Accelerated Surface Area and Porosimetry Analyser (ASAP 2400) available from Micromeritics Instrument Corporation,

comprises porous silicon, the surface of the porous silicon may or may not be suitably modi?ed in order, for example, to improve the stability of the porous silicon in the composition. In particular, the surface of the porous silicon may be modi

Norcross, Ga. 30093. The sample is outgassed under vacuum at 3500 C. for a minimum of 2 hours before measurement.


The methods for making various forms of silicon

Which are suitable for use in the present invention are Well knoWn in the art.


In PCT/GB96/01863, the contents of Which are

example, by electrochemical etching in HF based solutions,

?ed to render the silicon more stable in alkaline conditions. The surface of the porous silicon may include the external

and/or internal surfaces formed by the pores of the porous silicon.

incorporated herein by reference in their entirety, it is


described hoW bulk crystalline silicon can be renderedporous

may result in partial oxidation of the porous silicon surface. The surfaces of the porous silicon may therefore be modi?ed

by partial electrochemical dissolution in hydro?uoric acid

In certain circumstances, the stain etching technique

based solutions. This etching process generates a silicon structure that retains the crystallinity and the crystallographic orientation of the original bulk material. Hence, the porous silicon formed is a form of crystalline silicon. Broadly, the

to provide: silicon hydride surfaces; silicon oxide surfaces

method involves anodising, for example, a heavily boron

hydride surfaces may be produced by exposing the porous

doped CZ silicon Wafer in an electrochemical cell Which contains an electrolyte comprising a 20% solution of hydrof

silicon to HP.

Wherein the porous silicon may typically be described as

being partially oxidised; or derivatised surfaces Which may possess SiiO4C bonds and/or Si4C bonds. Silicon

luoric acid in an alcohol such as ethanol, methanol or isopro

[0025] Silicon oxide surfaces may be produced by subject ing the silicon to chemical oxidation, photochemical oxida

pylalcohol (IPA). Following the passing of an anodisation

tion or thermal oxidation, as described for example in Chapter

current With a density of about 50 mA cm '2, a porous silicon

5.3 of Properties of Porous Silicon (edited by L. T. Canham, IEE 1997). PCT/GB02/03731, the entire contents of Which are incorporated herein by reference, describes hoW porous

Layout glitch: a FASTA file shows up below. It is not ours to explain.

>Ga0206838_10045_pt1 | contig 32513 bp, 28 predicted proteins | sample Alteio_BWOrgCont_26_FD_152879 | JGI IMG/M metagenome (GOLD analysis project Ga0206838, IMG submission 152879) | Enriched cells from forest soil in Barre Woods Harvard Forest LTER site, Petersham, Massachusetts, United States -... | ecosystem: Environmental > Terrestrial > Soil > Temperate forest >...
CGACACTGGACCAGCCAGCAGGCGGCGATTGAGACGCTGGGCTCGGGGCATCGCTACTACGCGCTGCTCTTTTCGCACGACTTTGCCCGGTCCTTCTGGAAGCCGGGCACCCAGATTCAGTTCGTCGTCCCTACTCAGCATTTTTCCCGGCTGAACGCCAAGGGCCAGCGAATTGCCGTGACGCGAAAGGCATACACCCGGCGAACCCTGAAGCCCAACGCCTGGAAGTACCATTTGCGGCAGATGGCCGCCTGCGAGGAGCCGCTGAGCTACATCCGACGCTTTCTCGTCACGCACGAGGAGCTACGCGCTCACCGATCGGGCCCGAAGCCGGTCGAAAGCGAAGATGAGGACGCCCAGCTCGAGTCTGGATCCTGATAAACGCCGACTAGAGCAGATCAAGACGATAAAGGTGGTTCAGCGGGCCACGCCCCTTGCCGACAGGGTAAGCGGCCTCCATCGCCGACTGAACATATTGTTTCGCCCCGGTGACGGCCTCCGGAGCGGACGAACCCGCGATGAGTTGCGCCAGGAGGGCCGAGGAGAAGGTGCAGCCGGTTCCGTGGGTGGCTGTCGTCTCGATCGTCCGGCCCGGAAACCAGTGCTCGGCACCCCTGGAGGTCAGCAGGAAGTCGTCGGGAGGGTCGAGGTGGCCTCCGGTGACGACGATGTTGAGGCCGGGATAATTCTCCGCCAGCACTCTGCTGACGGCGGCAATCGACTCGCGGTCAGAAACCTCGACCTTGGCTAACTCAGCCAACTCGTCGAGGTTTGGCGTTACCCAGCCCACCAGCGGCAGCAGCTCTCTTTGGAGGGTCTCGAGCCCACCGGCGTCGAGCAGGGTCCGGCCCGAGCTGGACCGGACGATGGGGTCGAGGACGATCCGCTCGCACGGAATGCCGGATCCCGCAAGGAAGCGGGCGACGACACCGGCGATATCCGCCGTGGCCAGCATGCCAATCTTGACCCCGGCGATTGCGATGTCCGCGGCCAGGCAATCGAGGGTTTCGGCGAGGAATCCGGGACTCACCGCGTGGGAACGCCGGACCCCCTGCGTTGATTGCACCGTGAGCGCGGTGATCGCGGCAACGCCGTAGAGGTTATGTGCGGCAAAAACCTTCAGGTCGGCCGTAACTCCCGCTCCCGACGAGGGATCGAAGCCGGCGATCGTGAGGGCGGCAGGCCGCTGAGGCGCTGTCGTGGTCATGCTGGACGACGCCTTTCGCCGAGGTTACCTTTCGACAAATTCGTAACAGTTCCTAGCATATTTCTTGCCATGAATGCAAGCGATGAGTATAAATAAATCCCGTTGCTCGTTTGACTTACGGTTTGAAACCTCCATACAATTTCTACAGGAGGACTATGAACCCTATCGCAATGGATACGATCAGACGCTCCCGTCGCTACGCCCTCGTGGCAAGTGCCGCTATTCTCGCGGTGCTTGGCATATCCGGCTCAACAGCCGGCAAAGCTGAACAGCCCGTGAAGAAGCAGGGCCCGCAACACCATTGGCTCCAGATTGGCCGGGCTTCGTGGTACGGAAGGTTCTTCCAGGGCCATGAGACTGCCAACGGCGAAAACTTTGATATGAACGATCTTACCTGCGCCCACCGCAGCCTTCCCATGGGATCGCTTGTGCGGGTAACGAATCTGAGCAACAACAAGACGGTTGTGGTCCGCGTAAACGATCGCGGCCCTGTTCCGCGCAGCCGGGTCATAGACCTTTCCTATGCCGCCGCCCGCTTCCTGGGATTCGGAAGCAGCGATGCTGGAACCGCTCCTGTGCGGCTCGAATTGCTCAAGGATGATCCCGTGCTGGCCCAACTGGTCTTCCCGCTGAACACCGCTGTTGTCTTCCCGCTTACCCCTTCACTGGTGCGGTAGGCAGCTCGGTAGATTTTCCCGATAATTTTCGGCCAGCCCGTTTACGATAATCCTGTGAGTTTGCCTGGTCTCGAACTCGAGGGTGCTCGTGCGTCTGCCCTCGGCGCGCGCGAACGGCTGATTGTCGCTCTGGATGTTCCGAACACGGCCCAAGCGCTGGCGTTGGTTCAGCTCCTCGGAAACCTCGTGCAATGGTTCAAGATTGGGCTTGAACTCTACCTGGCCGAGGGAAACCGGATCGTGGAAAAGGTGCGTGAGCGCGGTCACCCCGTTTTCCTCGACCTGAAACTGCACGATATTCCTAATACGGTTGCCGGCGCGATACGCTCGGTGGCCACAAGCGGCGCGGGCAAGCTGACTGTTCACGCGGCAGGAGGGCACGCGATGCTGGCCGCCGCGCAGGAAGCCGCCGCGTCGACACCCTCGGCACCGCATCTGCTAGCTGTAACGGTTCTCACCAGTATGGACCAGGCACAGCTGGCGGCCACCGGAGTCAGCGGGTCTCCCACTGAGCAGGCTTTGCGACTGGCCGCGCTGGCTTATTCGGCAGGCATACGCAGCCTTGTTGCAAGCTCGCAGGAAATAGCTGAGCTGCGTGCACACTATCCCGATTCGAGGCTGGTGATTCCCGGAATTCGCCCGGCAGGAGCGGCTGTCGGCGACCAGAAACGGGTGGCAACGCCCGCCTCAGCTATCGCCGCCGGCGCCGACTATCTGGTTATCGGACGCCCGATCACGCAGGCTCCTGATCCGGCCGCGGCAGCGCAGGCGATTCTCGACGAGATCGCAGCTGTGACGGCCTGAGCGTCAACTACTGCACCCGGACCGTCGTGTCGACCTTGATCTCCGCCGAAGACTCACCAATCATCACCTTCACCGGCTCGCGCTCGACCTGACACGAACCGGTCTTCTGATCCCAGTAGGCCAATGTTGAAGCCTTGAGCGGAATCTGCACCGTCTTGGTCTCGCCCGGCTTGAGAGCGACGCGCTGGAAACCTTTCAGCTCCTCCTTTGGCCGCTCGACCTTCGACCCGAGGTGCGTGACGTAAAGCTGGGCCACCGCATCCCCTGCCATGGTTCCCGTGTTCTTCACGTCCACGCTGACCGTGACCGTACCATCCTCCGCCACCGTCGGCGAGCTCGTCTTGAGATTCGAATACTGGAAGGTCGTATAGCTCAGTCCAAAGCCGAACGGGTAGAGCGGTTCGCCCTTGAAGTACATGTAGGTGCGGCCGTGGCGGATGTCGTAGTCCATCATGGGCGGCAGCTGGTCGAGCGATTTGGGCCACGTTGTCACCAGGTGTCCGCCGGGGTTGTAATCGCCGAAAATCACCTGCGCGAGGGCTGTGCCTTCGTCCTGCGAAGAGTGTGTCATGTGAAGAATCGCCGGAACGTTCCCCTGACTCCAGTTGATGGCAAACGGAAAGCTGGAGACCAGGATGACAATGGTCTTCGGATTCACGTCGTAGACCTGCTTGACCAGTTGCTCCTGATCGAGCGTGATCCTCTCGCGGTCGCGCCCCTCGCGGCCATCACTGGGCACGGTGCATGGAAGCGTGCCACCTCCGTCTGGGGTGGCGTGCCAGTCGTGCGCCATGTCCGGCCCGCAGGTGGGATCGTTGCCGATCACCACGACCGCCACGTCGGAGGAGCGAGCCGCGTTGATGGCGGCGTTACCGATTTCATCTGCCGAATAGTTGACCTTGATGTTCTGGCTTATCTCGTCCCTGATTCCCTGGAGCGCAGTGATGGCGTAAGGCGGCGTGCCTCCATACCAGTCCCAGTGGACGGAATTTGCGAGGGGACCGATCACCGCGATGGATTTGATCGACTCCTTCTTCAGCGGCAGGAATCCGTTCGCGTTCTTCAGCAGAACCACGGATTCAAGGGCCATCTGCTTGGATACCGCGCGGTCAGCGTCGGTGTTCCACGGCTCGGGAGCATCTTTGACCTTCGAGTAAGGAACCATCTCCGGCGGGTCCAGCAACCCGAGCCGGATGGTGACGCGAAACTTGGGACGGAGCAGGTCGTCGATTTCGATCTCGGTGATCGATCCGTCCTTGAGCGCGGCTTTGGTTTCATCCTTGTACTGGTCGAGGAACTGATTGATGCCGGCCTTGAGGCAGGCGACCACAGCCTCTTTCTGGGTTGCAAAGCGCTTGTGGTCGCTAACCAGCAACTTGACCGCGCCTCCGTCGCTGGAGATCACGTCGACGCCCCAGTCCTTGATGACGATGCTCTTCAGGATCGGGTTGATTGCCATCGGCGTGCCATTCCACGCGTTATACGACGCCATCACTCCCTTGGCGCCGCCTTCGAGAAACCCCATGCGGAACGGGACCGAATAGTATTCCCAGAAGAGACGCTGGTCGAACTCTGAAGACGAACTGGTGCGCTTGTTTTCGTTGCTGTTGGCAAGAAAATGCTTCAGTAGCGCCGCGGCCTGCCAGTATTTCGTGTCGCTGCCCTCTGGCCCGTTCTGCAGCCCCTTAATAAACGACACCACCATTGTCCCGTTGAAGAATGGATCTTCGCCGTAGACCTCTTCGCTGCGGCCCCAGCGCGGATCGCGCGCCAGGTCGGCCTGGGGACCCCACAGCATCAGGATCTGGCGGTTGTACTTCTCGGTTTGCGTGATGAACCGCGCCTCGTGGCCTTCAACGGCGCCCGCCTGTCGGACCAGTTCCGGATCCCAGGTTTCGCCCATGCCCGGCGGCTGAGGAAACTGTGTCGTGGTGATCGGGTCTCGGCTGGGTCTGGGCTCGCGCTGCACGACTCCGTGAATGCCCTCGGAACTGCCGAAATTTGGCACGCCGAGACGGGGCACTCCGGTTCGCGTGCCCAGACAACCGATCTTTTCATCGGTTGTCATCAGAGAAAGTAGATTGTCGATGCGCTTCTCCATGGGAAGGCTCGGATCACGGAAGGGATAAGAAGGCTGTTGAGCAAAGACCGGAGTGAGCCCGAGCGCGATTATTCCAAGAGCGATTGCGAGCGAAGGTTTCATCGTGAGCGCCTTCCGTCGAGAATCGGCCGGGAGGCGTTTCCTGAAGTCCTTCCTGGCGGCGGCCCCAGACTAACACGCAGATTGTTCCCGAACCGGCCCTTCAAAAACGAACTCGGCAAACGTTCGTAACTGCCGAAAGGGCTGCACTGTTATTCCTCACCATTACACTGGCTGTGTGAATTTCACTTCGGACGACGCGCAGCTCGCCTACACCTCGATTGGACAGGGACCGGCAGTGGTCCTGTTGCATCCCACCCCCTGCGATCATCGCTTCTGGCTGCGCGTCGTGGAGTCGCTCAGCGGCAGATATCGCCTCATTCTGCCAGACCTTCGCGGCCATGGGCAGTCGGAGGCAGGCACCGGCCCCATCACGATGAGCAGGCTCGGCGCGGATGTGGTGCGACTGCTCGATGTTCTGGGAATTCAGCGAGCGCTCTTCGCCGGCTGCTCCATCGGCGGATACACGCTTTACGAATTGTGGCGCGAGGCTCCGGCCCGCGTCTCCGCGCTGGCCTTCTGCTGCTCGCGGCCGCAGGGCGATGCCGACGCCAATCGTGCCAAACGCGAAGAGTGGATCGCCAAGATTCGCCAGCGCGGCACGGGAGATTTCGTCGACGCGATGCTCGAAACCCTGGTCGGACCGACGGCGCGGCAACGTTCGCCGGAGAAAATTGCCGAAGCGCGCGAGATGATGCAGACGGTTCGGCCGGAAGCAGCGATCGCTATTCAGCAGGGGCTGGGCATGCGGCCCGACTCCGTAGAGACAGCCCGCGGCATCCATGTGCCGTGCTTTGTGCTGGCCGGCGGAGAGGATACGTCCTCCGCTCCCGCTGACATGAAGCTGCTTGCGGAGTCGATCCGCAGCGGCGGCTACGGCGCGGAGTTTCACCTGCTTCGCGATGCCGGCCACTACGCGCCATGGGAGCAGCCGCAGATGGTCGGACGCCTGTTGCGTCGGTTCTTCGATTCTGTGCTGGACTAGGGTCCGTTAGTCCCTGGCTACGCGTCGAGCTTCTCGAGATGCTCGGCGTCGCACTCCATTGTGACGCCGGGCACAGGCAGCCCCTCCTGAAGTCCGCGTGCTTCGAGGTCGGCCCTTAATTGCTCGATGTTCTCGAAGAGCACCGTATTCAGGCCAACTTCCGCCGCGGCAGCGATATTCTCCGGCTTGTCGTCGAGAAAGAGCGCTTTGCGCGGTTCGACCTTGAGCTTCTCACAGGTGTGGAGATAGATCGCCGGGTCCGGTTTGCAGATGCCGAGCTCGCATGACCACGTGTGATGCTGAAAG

layer is produced Which may be separated from the Wafer by increasing the current density for a short period of time. The effect of this is to dissolve the silicon at the interface betWeen

the porous and bulk crystalline regions. Porous silicon may

silicon may be partially oxidised in such a manner that the sample of porous silicon retains some elemental silicon. For

also be made using the so-called stain-etching technique

example, PCT/GB02/03731 describes hoW, folloWing anodi

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US 2011/0250252 A1

sation in 20% ethanoic HF, the anodised sample Was partially


oxidised by thermal treatment in air at 500° C. to yield a

con nanoparticles include vaporation and condensation in a

partially oxidised porous silicon sample. [0026] Following partial oxidation, an amount of elemental

subatmospheric inert-gas environment. Various aerosol pro ces sing techniques have been reported to improve the produc tion yield of nanoparticles. These include synthesis by the

silicon Will remain. The silicon particles may possess an oxide content corresponding to betWeen about one monolayer of oxygen and a total oxide thickness of less than or equal to about 4.5 nm covering the entire silicon skeleton. The porous silicon may have an oxygen to silicon atomic ratio betWeen

Other examples of methods suitable for making sili

folloWing techniques: combustion ?ame; plasma; laser abla tion; chemical vapour condensation; spray pyrolysis; electro spray and plasma spray. Because the throughput for these

about 0.04 and 2.0, and preferably betWeen 0.60 and 1.5.

techniques currently tends to be loW, preferred nanoparticle synthesis techniques include: high energy ball milling; gas

Oxidation may occur in the pores and/or on the external

phase synthesis; plasma synthesis; chemical synthesis;

surface of the silicon. [0027] Derivatised porous silicon is porous silicon possess ing a covalently bound monolayer on at least part of its surface. The monolayer typically comprises one or more organic groups that are bonded by hydrosilylation to at least part of the surface of the porous silicon. Derivatised porous silicon is described in PCT/GB00/01450, the contents of

sonochemical synthesis. [0030] In the present invention, particle siZe distribution

Which are incorporated herein by reference in their entirety. PCT/GB00/01450 describes derivatisation of the surface of silicon using methods such as hydrosilyation in the presence of a LeWis acid. In that case, the derivatisation is effected in order to block oxidation of the silicon atoms at the surface and so stabilise the silicon. Methods of preparing derivatised porous silicon are knoWn to the skilled person and are

described, for example, by J. H. Song and M. J. Sailor in Inorg. Chem. 1999, vol 21, No. 1-3, pp 69-84 (Chemical Modi?cation of Crystalline Porous Silicon Surfaces). Derivi tisation of the silicon may be desirable When it is required to

increase the hydrophobicity of the silicon, thereby decreasing its Wettability. Preferred derivatised surfaces are modi?ed With one or more alkyne groups. Alkyne derivatised silicon

may be derived from treatment With acetylene gas, for example, as described in “Studies of thermally carboniZed porous silicon surfaces” by J. Salonen et al in Phys Stat. Solidi